SALFIT (Ma’an) -- Hundreds of Israeli settlers, escorted by armed Israeli forces, raided the Palestinian village of Kifl Haris in the central occupied West Bank Salfit district, where they performed religious rituals throughout the day and into Thursday evening.
Kifl Haris resident Yousif Hamouda told Ma’an that hundreds of Israeli settlers escorted by Israeli forces entered the town in groups, visiting Islamic shrines in the area, claiming that they were Jewish religious sites.
According to Hamouda, Israeli settlers also set up a tent and portable toilet in the center of the village.
Israeli army forces installed checkpoints at the entrance of the town around noon, preventing Palestinian traffic from passing through the town in order to “maintain a suitable atmosphere for settlers,” Hamouda said.
An Israeli army spokesperson said that on Thursday night "some of the roads leading to the Kifl Haris village were closed in order to secure the area when entering the tomb of Joshua Bin Nun, which was planned ahead," adding that "the residents of the village have access to alternative and nearby roads for their movement."
The spokesperson added that once the visit was over in the early morning, the restrictions on movement for Palestinians were lifted.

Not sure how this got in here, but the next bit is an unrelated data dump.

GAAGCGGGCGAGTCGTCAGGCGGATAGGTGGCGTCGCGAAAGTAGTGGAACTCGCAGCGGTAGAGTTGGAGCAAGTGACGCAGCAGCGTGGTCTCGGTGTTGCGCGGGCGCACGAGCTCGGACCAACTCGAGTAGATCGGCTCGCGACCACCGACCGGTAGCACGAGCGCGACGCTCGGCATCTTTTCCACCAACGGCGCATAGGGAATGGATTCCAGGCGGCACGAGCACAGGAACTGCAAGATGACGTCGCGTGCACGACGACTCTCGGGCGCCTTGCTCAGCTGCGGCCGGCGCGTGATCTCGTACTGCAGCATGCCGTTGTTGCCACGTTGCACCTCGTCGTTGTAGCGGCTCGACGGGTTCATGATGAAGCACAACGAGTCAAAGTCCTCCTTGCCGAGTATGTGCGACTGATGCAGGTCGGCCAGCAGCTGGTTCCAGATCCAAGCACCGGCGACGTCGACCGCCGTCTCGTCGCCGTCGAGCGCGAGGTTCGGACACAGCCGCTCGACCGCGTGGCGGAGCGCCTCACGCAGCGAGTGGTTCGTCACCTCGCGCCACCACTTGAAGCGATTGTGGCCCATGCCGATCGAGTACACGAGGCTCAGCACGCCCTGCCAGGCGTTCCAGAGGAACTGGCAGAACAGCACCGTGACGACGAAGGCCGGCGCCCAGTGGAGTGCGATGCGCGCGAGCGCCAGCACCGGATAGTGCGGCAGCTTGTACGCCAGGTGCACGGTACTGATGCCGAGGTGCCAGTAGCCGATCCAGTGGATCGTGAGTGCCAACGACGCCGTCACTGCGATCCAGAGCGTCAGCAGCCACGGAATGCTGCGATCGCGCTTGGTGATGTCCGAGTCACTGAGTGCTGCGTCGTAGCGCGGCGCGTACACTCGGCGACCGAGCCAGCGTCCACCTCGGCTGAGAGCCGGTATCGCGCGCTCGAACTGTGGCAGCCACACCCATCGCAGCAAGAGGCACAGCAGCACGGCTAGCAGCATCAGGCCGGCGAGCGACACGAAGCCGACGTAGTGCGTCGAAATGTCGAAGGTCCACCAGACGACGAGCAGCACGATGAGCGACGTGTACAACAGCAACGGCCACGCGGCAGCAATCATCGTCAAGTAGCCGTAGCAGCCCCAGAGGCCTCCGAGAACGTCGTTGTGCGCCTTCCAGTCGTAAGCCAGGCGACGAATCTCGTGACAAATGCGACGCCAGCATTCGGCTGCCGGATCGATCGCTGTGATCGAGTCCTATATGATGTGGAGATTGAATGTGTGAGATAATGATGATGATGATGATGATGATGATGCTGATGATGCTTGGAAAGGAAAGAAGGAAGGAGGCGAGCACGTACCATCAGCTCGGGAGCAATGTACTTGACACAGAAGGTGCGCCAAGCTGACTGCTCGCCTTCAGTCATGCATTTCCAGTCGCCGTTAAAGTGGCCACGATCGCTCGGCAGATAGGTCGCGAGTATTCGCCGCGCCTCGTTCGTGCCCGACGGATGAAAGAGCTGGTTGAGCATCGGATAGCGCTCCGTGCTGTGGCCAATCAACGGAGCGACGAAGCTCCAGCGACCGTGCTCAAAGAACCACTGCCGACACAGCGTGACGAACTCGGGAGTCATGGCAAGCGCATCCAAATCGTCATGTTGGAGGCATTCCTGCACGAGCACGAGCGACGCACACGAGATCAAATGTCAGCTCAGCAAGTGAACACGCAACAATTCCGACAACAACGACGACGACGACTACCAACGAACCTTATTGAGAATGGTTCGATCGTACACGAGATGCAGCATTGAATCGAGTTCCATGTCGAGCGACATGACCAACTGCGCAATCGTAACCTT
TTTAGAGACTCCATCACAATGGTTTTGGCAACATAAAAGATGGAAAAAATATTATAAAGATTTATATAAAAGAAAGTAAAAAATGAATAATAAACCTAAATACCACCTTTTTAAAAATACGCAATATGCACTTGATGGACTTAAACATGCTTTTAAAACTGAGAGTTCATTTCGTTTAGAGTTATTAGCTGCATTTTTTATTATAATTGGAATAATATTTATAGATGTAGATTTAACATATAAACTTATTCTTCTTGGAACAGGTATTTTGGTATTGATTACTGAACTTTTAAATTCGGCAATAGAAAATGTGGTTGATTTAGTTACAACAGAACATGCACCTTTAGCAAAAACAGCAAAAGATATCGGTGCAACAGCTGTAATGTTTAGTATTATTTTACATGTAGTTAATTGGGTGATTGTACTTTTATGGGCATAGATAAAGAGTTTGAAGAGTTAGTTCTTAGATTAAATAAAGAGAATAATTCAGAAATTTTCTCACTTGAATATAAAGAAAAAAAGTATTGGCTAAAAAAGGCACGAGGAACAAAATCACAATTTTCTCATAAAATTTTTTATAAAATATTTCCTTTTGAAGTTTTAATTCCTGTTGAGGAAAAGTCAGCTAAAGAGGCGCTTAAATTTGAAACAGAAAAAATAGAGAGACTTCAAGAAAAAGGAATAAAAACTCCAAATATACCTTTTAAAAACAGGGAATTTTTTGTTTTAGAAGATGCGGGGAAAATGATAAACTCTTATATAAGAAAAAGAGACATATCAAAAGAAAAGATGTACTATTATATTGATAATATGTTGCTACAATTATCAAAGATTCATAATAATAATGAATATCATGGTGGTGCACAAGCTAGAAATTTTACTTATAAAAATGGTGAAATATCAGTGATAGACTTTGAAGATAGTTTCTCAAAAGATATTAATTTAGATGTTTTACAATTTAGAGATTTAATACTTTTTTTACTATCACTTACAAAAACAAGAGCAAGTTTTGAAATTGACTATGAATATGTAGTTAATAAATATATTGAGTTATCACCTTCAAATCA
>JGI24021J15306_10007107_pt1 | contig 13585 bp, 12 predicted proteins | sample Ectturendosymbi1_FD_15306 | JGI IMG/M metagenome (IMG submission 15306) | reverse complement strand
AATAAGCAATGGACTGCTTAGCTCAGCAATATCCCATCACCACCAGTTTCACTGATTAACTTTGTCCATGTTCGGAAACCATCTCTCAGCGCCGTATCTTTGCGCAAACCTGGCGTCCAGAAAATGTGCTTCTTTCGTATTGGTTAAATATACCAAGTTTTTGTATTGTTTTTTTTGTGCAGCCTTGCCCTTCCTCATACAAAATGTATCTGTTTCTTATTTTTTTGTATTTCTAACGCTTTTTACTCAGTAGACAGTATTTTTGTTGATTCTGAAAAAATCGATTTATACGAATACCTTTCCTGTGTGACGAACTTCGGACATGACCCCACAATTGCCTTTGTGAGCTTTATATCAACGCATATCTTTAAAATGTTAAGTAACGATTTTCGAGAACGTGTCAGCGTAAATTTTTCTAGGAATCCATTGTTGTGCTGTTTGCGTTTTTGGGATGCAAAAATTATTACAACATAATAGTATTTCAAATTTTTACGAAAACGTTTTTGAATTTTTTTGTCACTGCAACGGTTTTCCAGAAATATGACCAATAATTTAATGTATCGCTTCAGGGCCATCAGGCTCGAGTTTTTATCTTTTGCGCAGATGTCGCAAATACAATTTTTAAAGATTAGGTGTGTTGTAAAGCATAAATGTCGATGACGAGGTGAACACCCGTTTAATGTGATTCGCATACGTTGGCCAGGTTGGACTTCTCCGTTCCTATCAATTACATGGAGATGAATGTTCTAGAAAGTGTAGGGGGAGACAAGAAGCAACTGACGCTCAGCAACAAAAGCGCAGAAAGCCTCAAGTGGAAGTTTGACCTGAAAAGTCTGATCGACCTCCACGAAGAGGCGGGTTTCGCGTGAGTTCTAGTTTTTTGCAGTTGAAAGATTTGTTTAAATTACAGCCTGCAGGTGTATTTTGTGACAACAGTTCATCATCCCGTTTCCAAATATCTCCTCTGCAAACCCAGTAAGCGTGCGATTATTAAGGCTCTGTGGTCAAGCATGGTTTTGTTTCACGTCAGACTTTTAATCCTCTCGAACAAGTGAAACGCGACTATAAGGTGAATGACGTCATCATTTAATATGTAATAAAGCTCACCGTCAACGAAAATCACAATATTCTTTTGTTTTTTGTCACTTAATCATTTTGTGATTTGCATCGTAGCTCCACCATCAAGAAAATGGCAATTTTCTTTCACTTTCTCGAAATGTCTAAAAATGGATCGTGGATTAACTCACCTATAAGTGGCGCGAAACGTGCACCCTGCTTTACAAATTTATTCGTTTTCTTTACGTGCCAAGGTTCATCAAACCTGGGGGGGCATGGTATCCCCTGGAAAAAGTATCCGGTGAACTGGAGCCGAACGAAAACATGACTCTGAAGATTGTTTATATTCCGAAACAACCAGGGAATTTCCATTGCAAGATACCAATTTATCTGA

Residents of Kifl Haris have been living under continuous tension due to Israeli settlers’ raids to a number of tombs exist in the village, which Palestinians in the area believe to be the graves of Muslim prophet Dhul Kifl, the Sufi saint Dhul Nun, and another shrine built by 12-century Sultan Saladin.
However, some Jews believe the tombs belong to the biblical figures Joshua, Caleb, and Nun.
Like many other Palestinian towns across the West Bank with religiously significant sites, Kifl Haris, situated on the main road connecting the illegal Ariel settlement to Jerusalem and Tel Aviv, commonly experiences incursions by Israeli settlers accompanied by armed escorts.
Settlers who visit the tombs to pray often actively disrupt Palestinian residents and damage property.
Meanwhile, Palestinians are restricted from visiting holy sites in Israel without hard-to-obtain permits from Israeli authorities.